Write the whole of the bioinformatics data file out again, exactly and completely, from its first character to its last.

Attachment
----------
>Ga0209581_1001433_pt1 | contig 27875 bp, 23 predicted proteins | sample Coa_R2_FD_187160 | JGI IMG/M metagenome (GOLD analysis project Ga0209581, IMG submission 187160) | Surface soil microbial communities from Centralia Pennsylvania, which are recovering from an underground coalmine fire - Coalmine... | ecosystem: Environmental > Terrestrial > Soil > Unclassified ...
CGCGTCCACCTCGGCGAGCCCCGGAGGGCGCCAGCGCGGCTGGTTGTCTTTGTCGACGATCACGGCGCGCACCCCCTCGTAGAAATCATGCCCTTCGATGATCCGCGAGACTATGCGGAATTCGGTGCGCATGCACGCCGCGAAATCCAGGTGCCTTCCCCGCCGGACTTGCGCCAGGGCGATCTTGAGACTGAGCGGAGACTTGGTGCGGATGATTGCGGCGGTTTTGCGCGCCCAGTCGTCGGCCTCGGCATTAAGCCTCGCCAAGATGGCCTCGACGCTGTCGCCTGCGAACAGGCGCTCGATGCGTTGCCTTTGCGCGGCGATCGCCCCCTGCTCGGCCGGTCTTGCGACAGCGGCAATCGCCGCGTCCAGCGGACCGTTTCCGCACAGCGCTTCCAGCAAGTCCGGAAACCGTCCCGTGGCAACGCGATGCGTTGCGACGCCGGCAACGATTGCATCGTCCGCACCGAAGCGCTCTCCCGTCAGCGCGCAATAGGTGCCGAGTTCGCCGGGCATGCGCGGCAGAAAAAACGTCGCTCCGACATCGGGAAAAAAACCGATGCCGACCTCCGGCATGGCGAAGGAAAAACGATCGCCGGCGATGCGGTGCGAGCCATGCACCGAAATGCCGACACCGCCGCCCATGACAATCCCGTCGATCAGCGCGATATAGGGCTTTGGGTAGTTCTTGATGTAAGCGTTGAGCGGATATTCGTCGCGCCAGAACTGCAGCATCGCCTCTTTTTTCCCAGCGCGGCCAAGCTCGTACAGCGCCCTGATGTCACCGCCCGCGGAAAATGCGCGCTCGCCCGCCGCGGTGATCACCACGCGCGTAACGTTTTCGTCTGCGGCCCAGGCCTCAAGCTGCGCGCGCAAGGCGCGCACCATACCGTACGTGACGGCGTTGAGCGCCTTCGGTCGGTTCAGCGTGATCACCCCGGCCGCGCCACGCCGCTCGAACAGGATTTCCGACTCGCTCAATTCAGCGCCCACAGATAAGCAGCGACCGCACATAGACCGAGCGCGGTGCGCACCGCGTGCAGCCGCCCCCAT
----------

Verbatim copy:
>Ga0209581_1001433_pt1 | contig 27875 bp, 23 predicted proteins | sample Coa_R2_FD_187160 | JGI IMG/M metagenome (GOLD analysis project Ga0209581, IMG submission 187160) | Surface soil microbial communities from Centralia Pennsylvania, which are recovering from an underground coalmine fire - Coalmine... | ecosystem: Environmental > Terrestrial > Soil > Unclassified ...
CGCGTCCACCTCGGCGAGCCCCGGAGGGCGCCAGCGCGGCTGGTTGTCTTTGTCGACGATCACGGCGCGCACCCCCTCGTAGAAATCATGCCCTTCGATGATCCGCGAGACTATGCGGAATTCGGTGCGCATGCACGCCGCGAAATCCAGGTGCCTTCCCCGCCGGACTTGCGCCAGGGCGATCTTGAGACTGAGCGGAGACTTGGTGCGGATGATTGCGGCGGTTTTGCGCGCCCAGTCGTCGGCCTCGGCATTAAGCCTCGCCAAGATGGCCTCGACGCTGTCGCCTGCGAACAGGCGCTCGATGCGTTGCCTTTGCGCGGCGATCGCCCCCTGCTCGGCCGGTCTTGCGACAGCGGCAATCGCCGCGTCCAGCGGACCGTTTCCGCACAGCGCTTCCAGCAAGTCCGGAAACCGTCCCGTGGCAACGCGATGCGTTGCGACGCCGGCAACGATTGCATCGTCCGCACCGAAGCGCTCTCCCGTCAGCGCGCAATAGGTGCCGAGTTCGCCGGGCATGCGCGGCAGAAAAAACGTCGCTCCGACATCGGGAAAAAAACCGATGCCGACCTCCGGCATGGCGAAGGAAAAACGATCGCCGGCGATGCGGTGCGAGCCATGCACCGAAATGCCGACACCGCCGCCCATGACAATCCCGTCGATCAGCGCGATATAGGGCTTTGGGTAGTTCTTGATGTAAGCGTTGAGCGGATATTCGTCGCGCCAGAACTGCAGCATCGCCTCTTTTTTCCCAGCGCGGCCAAGCTCGTACAGCGCCCTGATGTCACCGCCCGCGGAAAATGCGCGCTCGCCCGCCGCGGTGATCACCACGCGCGTAACGTTTTCGTCTGCGGCCCAGGCCTCAAGCTGCGCGCGCAAGGCGCGCACCATACCGTACGTGACGGCGTTGAGCGCCTTCGGTCGGTTCAGCGTGATCACCCCGGCCGCGCCACGCCGCTCGAACAGGATTTCCGACTCGCTCAATTCAGCGCCCACAGATAAGCAGCGACCGCACATAGACCGAGCGCGGTGCGCACCGCGTGCAGCCGCCCCCAT